Deposition (described in a previous article) is a tool used to track the dependencies and vulnerabilities of a software project. This product belongs to a class of tools that benefits greatly from the existence of an audit log.
Most of the time, modifications to data via the API are performed by a build user in the context of a continuous integration system. The API and the UI does allow data to be altered and overridden. Products and builds can be deleted. Dependencies can be flagged and flags can be removed. Admin users can modify team membership and other user’s capabilities. Users can create deployment overrides that allow flagged dependencies into a production environment. Some of these actions can be dangerous, and the presence of an audit log can help to undo actions that should not have been performed, and deter actions that are performed outside of good-faith.
The following screenshot shows a view of the audit log. The summary column gives a terse description of the action that was performed, along with links to any foreign entities that still exist.
The following screenshot shows a detailed view of one audit log record, which shows the difference of the values in the database before and after the operation was performed. For a record update, this dialog shows the before-and-after values of the columns that were altered. For creation and deletion of records, this dialog shows the entire record as it was after creation and before deletion, respectively.
This remainder of this article outlines how PostgreSQL was leveraged to add automatic audit log insertions without changing any application code. The code here is written to work with Deposition, assuming the existence of some external tables and the semantic value of their columns. However, the technique is not tied to any particular schema and can be easily adapted to fit another application using the same database with minimal changes.
The Table Definition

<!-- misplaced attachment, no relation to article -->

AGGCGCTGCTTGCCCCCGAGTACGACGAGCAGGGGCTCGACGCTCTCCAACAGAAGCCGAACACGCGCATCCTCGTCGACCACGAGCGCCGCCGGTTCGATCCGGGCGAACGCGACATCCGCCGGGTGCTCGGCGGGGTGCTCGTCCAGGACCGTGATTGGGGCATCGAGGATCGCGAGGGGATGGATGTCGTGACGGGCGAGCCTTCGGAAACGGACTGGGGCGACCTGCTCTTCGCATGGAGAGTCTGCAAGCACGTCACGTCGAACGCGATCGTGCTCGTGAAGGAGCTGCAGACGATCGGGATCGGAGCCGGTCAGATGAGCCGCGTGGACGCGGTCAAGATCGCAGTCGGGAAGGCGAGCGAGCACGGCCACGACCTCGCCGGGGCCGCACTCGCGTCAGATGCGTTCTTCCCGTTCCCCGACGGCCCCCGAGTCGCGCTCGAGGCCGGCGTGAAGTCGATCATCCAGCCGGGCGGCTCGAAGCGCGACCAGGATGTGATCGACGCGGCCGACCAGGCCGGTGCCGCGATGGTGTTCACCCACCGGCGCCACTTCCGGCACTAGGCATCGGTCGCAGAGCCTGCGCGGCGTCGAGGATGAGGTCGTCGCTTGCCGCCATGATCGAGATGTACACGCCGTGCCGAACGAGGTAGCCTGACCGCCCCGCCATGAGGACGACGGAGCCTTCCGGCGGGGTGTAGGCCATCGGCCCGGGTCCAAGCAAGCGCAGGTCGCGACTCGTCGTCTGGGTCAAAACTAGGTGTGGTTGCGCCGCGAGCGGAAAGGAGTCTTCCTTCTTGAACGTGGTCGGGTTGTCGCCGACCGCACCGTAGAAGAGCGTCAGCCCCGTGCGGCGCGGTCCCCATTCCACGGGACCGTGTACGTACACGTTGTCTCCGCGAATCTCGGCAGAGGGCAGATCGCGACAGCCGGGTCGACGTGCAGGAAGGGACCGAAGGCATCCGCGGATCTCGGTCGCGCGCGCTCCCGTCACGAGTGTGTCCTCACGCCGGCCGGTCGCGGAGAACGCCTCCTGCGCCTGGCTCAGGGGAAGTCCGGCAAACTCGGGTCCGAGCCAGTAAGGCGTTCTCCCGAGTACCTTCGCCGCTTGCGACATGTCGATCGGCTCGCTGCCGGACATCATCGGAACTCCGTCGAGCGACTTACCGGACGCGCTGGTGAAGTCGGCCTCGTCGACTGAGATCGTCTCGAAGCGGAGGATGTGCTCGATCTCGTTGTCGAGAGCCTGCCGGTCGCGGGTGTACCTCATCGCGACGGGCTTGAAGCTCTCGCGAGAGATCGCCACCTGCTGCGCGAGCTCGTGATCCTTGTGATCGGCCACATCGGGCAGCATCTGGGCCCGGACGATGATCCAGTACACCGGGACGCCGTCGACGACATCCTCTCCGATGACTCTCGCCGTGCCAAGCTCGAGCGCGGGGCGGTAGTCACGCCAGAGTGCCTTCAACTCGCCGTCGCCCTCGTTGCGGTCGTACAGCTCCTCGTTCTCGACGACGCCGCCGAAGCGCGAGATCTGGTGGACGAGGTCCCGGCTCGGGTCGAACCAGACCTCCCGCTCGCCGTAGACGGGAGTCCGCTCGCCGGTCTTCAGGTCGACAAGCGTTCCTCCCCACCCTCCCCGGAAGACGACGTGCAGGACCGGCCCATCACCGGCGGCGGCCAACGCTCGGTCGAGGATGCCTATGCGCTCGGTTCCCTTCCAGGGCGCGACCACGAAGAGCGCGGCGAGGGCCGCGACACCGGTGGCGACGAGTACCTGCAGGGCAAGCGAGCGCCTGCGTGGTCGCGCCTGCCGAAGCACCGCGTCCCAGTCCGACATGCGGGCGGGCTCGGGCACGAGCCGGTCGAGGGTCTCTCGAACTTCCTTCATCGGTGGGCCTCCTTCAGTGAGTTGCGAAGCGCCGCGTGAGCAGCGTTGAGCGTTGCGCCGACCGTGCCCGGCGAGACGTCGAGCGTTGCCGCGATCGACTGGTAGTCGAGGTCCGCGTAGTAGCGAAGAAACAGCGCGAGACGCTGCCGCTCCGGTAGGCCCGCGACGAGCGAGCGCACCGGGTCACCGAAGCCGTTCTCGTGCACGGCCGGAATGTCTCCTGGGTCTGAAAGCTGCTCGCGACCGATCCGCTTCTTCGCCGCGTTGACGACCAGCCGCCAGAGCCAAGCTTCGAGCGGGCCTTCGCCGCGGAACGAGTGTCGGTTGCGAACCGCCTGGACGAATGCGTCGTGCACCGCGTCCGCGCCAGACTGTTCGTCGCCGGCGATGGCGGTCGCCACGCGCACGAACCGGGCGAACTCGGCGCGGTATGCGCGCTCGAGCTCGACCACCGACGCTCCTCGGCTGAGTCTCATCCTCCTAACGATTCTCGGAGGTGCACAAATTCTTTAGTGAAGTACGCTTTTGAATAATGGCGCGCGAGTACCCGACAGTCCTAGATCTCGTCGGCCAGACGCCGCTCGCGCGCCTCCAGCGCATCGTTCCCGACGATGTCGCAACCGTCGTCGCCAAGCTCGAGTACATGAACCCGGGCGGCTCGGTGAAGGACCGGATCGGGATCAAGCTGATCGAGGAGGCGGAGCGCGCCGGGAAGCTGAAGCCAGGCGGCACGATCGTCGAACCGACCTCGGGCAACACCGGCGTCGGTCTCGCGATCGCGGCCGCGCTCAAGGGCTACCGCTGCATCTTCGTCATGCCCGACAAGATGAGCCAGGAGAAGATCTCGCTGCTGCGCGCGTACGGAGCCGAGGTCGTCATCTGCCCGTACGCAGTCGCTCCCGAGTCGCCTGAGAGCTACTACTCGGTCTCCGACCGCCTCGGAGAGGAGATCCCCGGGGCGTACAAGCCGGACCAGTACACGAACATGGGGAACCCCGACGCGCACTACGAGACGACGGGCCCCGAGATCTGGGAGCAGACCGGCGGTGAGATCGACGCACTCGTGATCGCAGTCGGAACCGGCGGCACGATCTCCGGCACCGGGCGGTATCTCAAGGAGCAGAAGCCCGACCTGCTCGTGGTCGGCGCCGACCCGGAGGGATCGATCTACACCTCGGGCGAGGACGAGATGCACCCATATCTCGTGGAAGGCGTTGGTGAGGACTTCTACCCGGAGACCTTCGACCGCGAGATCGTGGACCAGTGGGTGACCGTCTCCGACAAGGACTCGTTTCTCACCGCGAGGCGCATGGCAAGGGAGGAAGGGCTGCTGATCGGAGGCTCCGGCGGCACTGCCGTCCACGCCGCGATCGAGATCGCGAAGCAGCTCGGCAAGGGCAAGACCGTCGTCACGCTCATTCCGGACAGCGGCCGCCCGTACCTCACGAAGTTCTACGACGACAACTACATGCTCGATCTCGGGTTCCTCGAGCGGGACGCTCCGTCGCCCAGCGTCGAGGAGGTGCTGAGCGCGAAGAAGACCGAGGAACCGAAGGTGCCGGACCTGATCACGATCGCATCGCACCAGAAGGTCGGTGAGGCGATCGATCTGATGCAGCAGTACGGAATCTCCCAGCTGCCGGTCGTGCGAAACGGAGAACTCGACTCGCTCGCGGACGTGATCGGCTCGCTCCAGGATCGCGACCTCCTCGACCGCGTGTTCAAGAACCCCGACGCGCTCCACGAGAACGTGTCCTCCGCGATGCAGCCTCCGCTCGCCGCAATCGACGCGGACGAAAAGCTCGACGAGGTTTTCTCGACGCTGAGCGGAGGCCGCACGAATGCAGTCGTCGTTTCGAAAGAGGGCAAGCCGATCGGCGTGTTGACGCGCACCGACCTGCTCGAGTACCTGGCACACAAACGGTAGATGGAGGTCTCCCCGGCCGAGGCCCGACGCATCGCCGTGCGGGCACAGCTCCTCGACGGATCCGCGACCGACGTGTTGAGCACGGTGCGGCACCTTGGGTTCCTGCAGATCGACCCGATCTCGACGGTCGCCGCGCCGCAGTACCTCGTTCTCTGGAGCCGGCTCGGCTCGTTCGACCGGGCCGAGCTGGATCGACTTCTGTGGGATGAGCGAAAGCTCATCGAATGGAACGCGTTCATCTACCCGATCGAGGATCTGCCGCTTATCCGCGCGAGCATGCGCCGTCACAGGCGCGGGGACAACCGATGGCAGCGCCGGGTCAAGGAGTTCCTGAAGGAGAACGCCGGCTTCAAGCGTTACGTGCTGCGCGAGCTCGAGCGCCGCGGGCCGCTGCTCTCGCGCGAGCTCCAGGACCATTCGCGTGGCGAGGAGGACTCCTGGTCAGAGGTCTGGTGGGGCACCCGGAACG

First, we need to create a table to store audit log records. Each audit log row corresponds to a the modification of a single database row. To track the modifications, we store the table name, the old and new values of the row, the action type (an enum value corresponding to
DELETE operations), and the time that the action was performed.
This allows us to know what changed in the database, but that’s not the useful part of the audit log. Along with each change to the database, we want to store a reference to the user that performed the action, the request ID within the API that triggered the action, and the request context (usually an endpoint name) from which the action was performed.
In Deposition, users can be deactivated but cannot be deleted. This table structure may not work for applications that allow users to be completely removed. In the case that the audit log records should not be deleted along with the user, the
user_id column should be made nullable.
The Trigger Definitions
Our goal is to avoid having to explicitly write any application-level code that requires insertions into the audit log table prior to a modification of another table. That method may work well if your application only cares about tracking changes to a small subset of critical data, but does not scale. Each line of ORM code or raw SQL statement in the application, as well as any function defined in the database layer that modifies data, would then require a separate audit log insertion statement to be performed transactionally. This greatly reduces the readability of the code, obscuring what data is actually being modified, and the likelihood of missing one insertion is high.